The next day after a visit to  the National Museum of Art  with the group we  broke away to see an exhibition of the Mexican photographer, Graciela Iturbide (b. 1942) held on two floors of the Banamex Culture Palace. One of her teachers at university was Manuel Álvarez Bravo and she even traveled with him for a year.  She is an unbelievably versatile artist. I think that her photographs of people are her strongest suit but her still life images  also capture unexpected slices of life, like the string of dead pheasants tied to a bike leaning against a wall.  When we returned home, we saw that “The Week” magazine had published as its Exhibit of the Week a “Graciela Iturbide’s Mexico” which is on view on at the Museum of Fine Arts in Boston.  In its review The New York Times published her photo of “Our Lady of the Iguanas” which I am showing here, as well as my favorite photo depicting three women which was also in the Banamex show.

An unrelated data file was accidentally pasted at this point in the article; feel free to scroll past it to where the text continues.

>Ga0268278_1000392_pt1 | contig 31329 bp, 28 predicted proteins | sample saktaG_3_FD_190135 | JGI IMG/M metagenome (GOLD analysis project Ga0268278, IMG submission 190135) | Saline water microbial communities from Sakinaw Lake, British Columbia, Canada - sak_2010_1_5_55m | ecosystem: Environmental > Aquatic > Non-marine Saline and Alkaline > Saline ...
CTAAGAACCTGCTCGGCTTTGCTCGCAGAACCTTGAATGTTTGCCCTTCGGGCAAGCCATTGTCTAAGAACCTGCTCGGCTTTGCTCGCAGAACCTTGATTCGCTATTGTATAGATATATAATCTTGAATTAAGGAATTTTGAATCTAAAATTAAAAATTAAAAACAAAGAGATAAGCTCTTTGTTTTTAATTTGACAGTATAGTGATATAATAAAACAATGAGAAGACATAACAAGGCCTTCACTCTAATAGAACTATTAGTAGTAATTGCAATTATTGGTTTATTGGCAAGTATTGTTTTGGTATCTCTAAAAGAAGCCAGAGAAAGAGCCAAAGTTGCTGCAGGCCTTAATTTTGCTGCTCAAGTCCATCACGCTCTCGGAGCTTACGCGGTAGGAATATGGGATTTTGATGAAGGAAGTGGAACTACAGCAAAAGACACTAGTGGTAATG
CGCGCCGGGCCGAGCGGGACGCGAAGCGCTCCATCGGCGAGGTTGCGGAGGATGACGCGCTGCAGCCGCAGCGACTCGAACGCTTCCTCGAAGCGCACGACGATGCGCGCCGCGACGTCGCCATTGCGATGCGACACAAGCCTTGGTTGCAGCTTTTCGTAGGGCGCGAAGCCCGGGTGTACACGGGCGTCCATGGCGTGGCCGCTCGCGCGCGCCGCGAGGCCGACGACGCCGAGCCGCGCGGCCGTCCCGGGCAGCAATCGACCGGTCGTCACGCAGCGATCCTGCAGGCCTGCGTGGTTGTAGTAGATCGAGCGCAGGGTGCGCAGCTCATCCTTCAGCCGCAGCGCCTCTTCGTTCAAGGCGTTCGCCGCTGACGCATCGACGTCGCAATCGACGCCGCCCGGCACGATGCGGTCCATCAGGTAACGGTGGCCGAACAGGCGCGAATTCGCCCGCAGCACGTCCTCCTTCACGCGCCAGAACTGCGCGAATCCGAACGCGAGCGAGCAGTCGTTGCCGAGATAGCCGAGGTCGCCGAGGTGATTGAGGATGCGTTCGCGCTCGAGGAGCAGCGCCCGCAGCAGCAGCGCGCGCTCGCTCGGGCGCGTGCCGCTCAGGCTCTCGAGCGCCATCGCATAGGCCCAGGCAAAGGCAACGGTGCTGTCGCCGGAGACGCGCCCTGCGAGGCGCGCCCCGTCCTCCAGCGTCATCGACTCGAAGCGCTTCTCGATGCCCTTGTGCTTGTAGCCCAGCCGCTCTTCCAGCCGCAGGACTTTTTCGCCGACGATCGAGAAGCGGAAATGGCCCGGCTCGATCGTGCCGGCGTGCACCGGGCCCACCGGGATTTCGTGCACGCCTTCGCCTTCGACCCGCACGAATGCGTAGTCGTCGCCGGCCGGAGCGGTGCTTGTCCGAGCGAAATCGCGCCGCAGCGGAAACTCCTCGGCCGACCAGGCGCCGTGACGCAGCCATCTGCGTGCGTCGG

The last stop on our culture tour of Mexico City was the famous National Museum of Anthropology. I had not been here before and was eager to go after  our visit to the Amparo Museum’s Pre-Columbian collection in Puebla (which I wrote about last week).  It is so large that I would advise several visits. The exhibits are divided into sections according to the cultures in different parts of the country and there are many monumental show stopping objects.  A theme that seemed to be repeated in different periods was the Acrobat.  The one illustrated is a vase from Tlatilco, Mexico from the period called Middle Preclassic (2500-250 BCE).   Whatever you think of taking archeological objects from their original sites you have to be impressed with the material they have assembled under one roof in this museum.

Let us just end on a farewell note with an evening view from the air.

Sunday, February 10, 2019

A Plethora of Doctors & Scholars